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27 Norfolk Rd, Edgbaston, West Midlands, B15 3PU
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With a former Birmingham University Professor, star of stage and screen, former Olympian and gardening expert amongst its residents, the remarkable women of McCarthy Stone’s Ryland Place Retirement Living Plus development in Edgbaston certainly know a thing or two about living life to the full.

As International Women’s Day approaches, Professor Margaret Clark OBE, Olympian, and world-record holder Rosemary Chrimes (formerly Payne), actor Anita Brown and gardener Janet Cartwright explain why age is just a number and they’ve no intentions of slowing down any time soon.

With an OBE for services to early childhood education, an honorary life membership of the United Kingdom Literacy Association, over 30 publishing credits and two prizes awarded in her name each year at the University of Strathclyde, Professor Margaret Clark, 95, has certainly had a remarkable career. 

Margaret explains: “I studied for my degree in Education and Psychology part time while teaching in a primary school. I was invited to join the Psychology Department at the University of Strathclyde in 1966 and was the only woman professor and head of department at the University of Birmingham. I am still working either on research, editing books or writing articles on education policy and still consulted by current students. 

“I published my first book in 1979 about my PHD which explored left-handedness and then never stopped! I’m always in the middle of a paper or article and even during lockdown, I was publishing a research report. I’ve been a visiting Professor at Newman University for 20 years and have even turned my second bedroom here at Ryland Place into my study. It came in very handy during covid too, as I could keep in touch with my colleagues and keep working”

Rosemary Chrimes (formerly Payne) enjoyed an extremely successful athletics career, having represented Scotland at the Commonwealth Games and the UK in the Olympics at discus. At the time, all athletes were amateurs and so as well as being a successful athlete, she worked full time in education. In her words though, becoming an athlete happened by accident:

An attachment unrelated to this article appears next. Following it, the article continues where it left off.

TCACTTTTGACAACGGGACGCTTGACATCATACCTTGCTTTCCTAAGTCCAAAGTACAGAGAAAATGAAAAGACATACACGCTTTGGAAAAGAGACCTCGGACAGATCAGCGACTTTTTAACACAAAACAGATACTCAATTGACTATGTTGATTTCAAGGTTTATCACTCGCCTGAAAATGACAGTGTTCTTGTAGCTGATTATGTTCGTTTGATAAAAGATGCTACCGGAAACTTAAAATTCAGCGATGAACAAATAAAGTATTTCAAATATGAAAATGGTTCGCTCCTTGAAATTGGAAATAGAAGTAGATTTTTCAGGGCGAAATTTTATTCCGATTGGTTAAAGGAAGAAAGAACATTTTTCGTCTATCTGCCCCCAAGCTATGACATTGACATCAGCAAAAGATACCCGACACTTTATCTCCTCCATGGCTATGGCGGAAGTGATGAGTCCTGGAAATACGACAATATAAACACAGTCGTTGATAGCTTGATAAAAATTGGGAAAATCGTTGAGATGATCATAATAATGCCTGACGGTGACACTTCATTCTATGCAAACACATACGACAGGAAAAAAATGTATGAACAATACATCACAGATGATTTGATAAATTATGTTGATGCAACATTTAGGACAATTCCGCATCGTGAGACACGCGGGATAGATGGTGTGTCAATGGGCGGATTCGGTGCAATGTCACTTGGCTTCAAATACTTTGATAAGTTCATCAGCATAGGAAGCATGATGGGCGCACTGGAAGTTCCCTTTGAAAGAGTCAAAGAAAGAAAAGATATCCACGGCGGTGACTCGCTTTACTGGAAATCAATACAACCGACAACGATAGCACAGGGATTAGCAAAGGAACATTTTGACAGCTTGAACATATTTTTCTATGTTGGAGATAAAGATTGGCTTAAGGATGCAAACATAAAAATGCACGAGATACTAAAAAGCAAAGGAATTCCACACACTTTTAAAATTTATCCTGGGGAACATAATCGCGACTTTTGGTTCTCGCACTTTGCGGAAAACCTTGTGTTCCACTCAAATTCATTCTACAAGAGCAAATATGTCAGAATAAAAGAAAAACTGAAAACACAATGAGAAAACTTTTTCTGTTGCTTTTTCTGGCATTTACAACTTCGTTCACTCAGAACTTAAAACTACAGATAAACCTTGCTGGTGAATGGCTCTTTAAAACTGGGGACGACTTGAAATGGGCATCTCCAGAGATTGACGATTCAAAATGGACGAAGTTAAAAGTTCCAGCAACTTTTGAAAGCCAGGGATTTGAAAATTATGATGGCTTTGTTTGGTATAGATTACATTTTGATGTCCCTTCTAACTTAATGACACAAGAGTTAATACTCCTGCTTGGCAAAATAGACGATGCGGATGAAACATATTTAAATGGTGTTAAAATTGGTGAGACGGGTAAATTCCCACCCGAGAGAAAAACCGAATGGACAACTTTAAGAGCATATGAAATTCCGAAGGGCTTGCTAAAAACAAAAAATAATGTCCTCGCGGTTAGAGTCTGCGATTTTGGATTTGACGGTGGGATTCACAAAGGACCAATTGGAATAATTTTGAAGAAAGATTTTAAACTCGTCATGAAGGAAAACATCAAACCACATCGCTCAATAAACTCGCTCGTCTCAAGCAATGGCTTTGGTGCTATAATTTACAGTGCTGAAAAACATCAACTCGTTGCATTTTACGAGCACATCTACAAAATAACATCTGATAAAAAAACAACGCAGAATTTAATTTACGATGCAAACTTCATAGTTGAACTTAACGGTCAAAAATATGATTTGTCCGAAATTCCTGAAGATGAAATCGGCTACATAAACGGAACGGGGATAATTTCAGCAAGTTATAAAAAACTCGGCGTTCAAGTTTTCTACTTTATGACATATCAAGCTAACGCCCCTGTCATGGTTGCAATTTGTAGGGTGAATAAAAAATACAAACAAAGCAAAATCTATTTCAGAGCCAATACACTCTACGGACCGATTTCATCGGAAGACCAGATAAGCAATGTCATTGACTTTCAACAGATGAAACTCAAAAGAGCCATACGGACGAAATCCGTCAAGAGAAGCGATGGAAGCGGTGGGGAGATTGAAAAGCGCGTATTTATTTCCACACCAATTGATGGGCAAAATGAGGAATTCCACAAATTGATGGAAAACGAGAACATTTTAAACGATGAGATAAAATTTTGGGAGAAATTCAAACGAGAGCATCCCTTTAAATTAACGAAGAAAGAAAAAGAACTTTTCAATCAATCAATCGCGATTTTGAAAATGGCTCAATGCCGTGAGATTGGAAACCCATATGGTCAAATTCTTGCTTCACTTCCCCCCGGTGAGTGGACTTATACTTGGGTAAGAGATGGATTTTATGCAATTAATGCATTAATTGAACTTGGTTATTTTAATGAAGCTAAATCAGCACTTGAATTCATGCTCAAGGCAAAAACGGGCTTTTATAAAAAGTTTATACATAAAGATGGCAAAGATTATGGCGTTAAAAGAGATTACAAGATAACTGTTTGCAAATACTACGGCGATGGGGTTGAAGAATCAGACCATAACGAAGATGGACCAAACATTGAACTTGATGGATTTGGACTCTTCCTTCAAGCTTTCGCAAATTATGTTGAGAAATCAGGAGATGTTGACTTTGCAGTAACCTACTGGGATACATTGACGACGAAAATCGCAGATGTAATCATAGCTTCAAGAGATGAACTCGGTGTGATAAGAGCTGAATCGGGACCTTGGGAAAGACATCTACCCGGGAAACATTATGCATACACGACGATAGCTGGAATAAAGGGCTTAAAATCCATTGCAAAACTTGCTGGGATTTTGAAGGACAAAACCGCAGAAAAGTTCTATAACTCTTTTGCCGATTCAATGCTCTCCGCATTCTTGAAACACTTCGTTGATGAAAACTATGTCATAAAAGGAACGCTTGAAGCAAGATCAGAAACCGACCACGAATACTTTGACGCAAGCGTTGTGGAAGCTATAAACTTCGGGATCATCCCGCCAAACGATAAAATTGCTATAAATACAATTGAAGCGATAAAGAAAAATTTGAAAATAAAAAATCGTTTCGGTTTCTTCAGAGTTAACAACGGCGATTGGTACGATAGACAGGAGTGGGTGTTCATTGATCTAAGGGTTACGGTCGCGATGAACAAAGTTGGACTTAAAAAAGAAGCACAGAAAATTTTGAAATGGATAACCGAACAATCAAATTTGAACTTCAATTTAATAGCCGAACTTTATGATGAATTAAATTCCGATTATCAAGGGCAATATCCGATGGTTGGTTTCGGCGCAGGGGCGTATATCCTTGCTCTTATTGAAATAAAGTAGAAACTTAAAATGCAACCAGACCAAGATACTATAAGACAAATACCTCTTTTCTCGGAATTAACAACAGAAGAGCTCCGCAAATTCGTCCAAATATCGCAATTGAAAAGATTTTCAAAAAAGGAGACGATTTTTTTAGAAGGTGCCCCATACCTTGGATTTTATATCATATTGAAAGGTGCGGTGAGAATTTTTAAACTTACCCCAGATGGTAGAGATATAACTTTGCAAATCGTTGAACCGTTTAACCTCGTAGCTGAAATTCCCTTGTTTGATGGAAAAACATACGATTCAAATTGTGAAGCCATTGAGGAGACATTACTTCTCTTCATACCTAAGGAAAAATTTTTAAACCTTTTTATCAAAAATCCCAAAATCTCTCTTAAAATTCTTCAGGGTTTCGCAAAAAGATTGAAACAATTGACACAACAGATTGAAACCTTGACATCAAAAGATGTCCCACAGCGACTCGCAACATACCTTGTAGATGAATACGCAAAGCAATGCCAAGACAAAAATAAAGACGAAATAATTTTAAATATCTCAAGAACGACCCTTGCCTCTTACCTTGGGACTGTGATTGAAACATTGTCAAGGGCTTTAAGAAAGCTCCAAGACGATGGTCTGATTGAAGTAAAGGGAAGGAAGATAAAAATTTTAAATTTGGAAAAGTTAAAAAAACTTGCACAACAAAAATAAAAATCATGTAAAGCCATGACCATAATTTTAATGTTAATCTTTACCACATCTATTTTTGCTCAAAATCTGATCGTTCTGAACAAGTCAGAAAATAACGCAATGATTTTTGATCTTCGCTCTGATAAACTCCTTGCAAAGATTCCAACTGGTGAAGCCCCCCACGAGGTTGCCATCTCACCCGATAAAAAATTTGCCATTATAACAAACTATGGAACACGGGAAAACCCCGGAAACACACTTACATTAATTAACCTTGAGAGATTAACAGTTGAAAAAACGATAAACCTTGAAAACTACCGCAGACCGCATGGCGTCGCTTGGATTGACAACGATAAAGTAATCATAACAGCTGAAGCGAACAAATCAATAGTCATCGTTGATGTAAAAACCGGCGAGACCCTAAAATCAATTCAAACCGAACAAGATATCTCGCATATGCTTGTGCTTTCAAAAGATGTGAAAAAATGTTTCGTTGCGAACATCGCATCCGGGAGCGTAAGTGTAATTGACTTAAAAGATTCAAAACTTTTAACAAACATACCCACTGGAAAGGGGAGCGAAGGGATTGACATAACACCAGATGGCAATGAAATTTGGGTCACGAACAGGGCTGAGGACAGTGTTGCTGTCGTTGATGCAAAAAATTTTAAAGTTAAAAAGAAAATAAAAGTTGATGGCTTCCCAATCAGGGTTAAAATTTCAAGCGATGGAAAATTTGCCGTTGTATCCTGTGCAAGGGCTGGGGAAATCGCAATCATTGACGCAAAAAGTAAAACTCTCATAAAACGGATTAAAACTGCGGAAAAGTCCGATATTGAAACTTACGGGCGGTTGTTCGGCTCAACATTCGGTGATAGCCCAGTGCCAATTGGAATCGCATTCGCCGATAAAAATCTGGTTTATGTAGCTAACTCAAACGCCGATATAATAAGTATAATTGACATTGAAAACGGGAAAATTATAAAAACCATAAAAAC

“My older sister married a vet, who just happened to be a discus thrower. I’d always been a very lively and athletic person, and he was the one who told me to go to university and join the discus team, so I did. The next thing you know I’m winning gold at the Commonwealth Games in Edinburgh in 1970! 

“I also got to experience representing the United Kingdom at the Olympics in 1972 when the games were in Munich. Unfortunately, it was a tragic Games and one that no one will forget, but the experience of being part of an Olympic team is one I’ll always remember.”

That wasn’t the end of Rosemary’s sporting journey though, as she went on to win silver at the Christchurch Commonwealth Games in 1974. Once she retired, she turned to coaching, and began managing up-and-coming junior stars. Alongside her coaching, Rosemary also took part in Masters Athletics, which pitted the more experienced athletes against each other.

Rosemary said: “I didn’t know about Masters Athletics until I had retired and I had such great fun with it. I’d turn up to events and there would be people competing that I was competing against 20 years ago, it always made me feel nostalgic. I still keep up with the athletics now, and love to see some of those I’ve trained doing so well.”